# Fractions on a Number Line

Kids tend to do really well understanding the concept of a number line and using it to count whole numbers.  And they also are usually able to understand basic fraction concepts.  But when it comes to putting the two concepts together- fractions on a number line- things can get tricky.  Here’s  a look at why and how we can help.

#### Why are fractions on a number line tough to understand? There are three models for understanding fractions.

-There’s the area model, which is what we are asking kids to understand when they are shading 1/8 of a pizza or 2/3 of a chocolate bar.  This usually goes over pretty well, because students are able to see that the top number is the number of shaded pieces, and the bottom number is the total.  No problem.

-There’s also the set model, which is what we use when we say we ate half of a batch of 12 cupcakes.  This is a little more complicated.  But it’s also basically division, so if your students understand division concepts, they’ll be alright.

-The linear model is, in my experience, where kids tend to struggle.  It’s hard for them to understand why 3 marks on a number line creates halves.  (Because it takes 3 lines to divide the line into 2 spaces!)  Students sometimes have a hard time switching back and forth between looking at the spaces between the lines (like the area model) and looking at one point on the line (in the linear model).

#### Here are some ideas for helping students understand the linear model and fractions on a number line:

-Build on their understanding of the area model.  Use visuals or concrete models to help students connect the idea of the spaces between the lines to the area model that they already know.

-Relate it to measurement.  Start with finding the point that is half an inch, or half a meter, or half of a liter even.  Once your students develop the concept of a certain point being halfway, start working on fourths and other fractional parts.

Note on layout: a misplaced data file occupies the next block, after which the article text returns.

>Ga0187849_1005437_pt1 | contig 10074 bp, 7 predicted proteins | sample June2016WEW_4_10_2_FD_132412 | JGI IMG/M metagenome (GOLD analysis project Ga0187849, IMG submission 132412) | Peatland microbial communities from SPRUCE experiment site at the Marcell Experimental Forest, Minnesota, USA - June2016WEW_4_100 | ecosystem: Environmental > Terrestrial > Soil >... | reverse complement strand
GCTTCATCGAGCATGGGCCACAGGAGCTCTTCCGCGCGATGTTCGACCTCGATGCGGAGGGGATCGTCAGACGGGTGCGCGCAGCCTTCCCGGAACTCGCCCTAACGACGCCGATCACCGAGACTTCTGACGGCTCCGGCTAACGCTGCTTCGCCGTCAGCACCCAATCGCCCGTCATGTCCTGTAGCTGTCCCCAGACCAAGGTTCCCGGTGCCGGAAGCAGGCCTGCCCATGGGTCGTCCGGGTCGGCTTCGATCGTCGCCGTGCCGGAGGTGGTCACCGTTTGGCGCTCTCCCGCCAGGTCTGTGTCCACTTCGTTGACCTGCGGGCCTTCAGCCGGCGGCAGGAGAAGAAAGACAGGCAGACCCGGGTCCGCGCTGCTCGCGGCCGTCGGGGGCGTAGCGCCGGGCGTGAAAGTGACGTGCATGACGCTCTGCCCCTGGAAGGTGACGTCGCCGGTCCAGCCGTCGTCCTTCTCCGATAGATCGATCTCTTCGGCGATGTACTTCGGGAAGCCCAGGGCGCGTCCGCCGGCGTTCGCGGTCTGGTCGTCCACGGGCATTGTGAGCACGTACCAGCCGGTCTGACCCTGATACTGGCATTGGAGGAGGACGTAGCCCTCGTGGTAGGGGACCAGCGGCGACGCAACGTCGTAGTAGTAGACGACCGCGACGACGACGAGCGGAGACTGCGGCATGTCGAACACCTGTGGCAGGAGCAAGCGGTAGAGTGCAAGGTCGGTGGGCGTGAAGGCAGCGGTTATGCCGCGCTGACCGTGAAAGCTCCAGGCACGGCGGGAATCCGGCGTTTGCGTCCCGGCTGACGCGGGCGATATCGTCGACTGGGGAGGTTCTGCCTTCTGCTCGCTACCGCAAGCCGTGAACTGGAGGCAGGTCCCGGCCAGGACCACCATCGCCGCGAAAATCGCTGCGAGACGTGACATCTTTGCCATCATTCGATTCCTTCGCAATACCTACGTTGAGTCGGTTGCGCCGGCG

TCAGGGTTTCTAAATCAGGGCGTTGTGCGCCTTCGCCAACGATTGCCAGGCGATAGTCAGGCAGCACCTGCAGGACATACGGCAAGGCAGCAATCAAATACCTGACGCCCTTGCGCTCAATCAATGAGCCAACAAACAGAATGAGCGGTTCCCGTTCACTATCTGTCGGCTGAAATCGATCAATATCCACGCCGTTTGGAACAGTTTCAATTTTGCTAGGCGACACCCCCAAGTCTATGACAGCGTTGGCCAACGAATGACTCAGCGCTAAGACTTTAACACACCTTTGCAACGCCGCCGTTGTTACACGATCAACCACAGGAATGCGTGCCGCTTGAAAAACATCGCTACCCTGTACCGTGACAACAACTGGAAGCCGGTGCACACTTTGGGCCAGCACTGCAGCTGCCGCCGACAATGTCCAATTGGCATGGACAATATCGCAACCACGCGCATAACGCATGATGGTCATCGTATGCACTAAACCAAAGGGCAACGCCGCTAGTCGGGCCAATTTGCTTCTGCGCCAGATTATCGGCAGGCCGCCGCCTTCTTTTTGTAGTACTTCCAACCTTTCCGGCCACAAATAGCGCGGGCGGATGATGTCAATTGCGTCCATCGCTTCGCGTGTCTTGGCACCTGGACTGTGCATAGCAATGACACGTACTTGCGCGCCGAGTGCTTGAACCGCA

-Use a clothesline.  Hang the different fractions with clothespins or paperclips.  It’s interactive because you can add more fractions, move them, or take them away as your class explores and develops the concepts.

-Use tons of visuals.  Connect the fractional number line to the whole number line by showing a magnification of the space between 0 and 1.

-Use the number line to… count.  Just like with whole numbers, practice counting on the fractional number line.  0, 1/4, 2/4, 3/4, 1.  Have students point to each spot on the number line as they count.

-Act it out.  Draw fraction number lines on the playground (with chalk).  Have the kids step or jump from one point on the line to the next as they count in fractions.  Have them figure out how many points they need to draw to have thirds, how many to make eighths, etc.  (They’ll soon see that it’s a lot harder to jump halfway than it is to jump 1/10th of the way, and they’ll start developing concepts about fractional size as they play!)

-Extend whole number line activities to fraction number lines.  Ask your Kindergarten colleagues how they teach kids the number line  (or check Pinterest!!).  Do that, but with fractions!

Happy (Number Line) Teaching!!